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Retail

Shopping malls developed recently in Turkey are typically designed for shopping, dining, entertainment, and sometimes cultural events. Since the early 2000s, the rapid increase in shopping malls has made them a significant factor in the national retail sector. Despite the country’s economic difficulties, the industry is vital.

The commercial benefits of accommodating multiple uses in one development are clear: If the offer and environment are tailored correctly, footfall – and therefore turnover and rents – can be increased. Nevertheless, there is a great reluctance to create true mixed-use developments due to the inability to truly understand the different requirements of different user groups, according to a joint report by Pragma and Benoy.

In recent years, the intertwining of retail and hospitality has emerged as a crucial factor in the attractiveness of destinations. By integrating shopping opportunities with accommodation options, innovative concepts are created that offer unique experiences for tourists and locals. Thomas Mark, President of MK Illumination, explains how recent developments have set new standards for retailtainment.

The luxury department store operator KaDeWe Group is discontinuing its e-commerce business shortly after it was fully taken over by the Thai Central Group.

“Development in the future can only be a win-win-win situation, if you can tighten the building, and make it more profitable on the space per sq m” – Making use of the available space as efficiently as possible is one of the key components of a successful retail-hotel synergy. The latest ACROSS Retail Talk, “Retail and the Hotel industry” sheds light on the relationship between Retail and Hotel, and how they might profit from each other, with the high-caliber panel concluding: Combining the retail and hotel sectors works best if the market and demand for it is clear, and if the best possible partners are sought out, especially on a local level.

Tourism and shopping belong together – this is most visible within the outlet industry. Many outlet centers are located in leading tourist zones and traditionally work together with the tourism authorities. Outlets and tourist destinations understand and present themselves as a unit. This means that the outlet industry is one step ahead of the shopping center industry, but there is still a lot of potential here, since 10% of the European outlet centers have hotels at their sites.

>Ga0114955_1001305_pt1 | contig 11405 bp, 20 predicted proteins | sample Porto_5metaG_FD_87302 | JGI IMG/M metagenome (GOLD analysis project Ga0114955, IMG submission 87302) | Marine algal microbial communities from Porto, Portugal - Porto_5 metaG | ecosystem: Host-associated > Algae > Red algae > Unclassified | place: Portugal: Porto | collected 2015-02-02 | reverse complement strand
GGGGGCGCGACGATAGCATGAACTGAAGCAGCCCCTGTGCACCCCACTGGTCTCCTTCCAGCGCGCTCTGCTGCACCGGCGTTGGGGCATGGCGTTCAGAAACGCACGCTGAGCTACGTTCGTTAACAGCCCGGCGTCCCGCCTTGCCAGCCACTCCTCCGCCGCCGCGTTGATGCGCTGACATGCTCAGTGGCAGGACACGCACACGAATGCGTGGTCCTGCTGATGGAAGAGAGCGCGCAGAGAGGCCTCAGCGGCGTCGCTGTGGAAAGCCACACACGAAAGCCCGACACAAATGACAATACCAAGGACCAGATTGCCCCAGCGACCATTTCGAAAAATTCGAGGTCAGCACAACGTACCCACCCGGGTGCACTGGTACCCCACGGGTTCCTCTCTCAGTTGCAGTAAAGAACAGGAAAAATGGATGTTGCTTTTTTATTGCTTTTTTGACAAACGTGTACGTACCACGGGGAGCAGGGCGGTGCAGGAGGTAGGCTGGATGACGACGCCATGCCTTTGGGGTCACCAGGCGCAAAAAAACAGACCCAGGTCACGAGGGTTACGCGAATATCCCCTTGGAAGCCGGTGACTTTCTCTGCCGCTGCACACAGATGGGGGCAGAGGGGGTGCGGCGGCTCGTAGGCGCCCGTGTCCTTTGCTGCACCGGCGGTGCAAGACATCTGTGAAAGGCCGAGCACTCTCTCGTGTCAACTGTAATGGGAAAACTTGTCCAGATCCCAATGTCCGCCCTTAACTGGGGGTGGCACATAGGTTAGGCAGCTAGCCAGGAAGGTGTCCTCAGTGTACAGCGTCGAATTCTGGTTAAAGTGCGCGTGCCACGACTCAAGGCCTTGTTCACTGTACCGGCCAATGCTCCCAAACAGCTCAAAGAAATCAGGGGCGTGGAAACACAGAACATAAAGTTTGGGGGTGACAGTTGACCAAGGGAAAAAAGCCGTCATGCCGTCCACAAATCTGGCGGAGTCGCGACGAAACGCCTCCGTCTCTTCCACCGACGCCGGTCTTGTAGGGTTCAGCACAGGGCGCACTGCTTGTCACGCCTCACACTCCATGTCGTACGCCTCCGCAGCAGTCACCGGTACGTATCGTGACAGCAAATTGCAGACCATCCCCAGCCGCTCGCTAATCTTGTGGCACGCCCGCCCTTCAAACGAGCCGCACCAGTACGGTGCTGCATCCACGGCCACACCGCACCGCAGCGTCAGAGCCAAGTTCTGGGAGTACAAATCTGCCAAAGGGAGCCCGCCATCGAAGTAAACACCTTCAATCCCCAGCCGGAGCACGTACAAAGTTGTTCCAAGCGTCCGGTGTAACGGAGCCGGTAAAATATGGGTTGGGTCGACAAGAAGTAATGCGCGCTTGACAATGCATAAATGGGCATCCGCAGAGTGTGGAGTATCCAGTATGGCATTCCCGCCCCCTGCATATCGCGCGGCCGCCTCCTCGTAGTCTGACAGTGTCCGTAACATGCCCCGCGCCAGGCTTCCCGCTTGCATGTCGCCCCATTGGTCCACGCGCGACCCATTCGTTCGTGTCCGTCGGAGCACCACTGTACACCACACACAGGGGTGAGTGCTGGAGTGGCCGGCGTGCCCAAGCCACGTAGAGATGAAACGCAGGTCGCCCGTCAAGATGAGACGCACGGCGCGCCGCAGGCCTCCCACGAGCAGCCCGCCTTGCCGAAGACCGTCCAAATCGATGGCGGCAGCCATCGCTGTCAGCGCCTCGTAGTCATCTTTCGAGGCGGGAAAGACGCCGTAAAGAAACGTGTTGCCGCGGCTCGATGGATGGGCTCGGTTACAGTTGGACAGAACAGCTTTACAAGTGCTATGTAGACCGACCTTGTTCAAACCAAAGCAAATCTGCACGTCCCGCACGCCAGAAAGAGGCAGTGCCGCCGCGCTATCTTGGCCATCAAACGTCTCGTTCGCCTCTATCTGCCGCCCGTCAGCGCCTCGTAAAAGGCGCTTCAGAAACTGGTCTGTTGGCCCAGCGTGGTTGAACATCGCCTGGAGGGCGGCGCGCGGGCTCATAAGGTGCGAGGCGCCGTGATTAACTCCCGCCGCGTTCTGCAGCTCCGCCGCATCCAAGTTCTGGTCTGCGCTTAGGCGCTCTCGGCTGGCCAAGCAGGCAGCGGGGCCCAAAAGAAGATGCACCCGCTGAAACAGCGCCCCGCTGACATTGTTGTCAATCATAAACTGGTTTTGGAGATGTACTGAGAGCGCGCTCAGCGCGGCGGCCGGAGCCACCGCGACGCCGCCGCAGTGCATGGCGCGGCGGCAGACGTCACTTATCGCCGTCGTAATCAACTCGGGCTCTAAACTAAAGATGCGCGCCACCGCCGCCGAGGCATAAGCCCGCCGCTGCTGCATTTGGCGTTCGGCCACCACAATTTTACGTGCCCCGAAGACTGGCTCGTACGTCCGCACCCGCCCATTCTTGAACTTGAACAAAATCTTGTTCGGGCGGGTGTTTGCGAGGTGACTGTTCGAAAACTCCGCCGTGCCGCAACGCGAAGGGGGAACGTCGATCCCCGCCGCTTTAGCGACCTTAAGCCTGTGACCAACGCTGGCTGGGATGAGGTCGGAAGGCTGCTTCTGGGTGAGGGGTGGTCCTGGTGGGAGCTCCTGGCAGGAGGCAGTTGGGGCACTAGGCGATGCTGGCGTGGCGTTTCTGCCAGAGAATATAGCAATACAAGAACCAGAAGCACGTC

It is beneficial for real estate developers, investors, retailers and hoteliers alike to explore the potential for collaboration between the retail and hotel sectors, explains Lars Jähnichen, CEO of IPH Group. Some players have already shown how one can benefit from the growth of the other. “Das Gerber” in Stuttgart is an excellent example of the successful revitalization of a former single-use shopping center in the midst of ongoing operations. Today, it features 11 different types of use under one roof – including a hotel.

Shopping centers and hotels have increasingly become complementary assets that together, particularly in city-center locations, form a mutually reinforcing symbiosis. Both asset classes are characterized by a variety of offers, service qualities, and experience factors. When combined, the result is an even better mix of uses and, therefore, a win-win situation for everyone involved, explains Torsten Kuttig, Director Hotel Development at ECE Work & Live.

Retail and the hotel industry – is this a new and innovative topic? Certainly not, but it is always worth rethinking and keeping in mind, says Klaus Striebich, Managing Director of RaRE Advise and Head of the ACROSS Advisory Board. From a traditional real estate point of view, placing a hotel next to retail and vice versa has always been the norm. There has always been enough space on site or on the upper floors and demand from customers has always existed.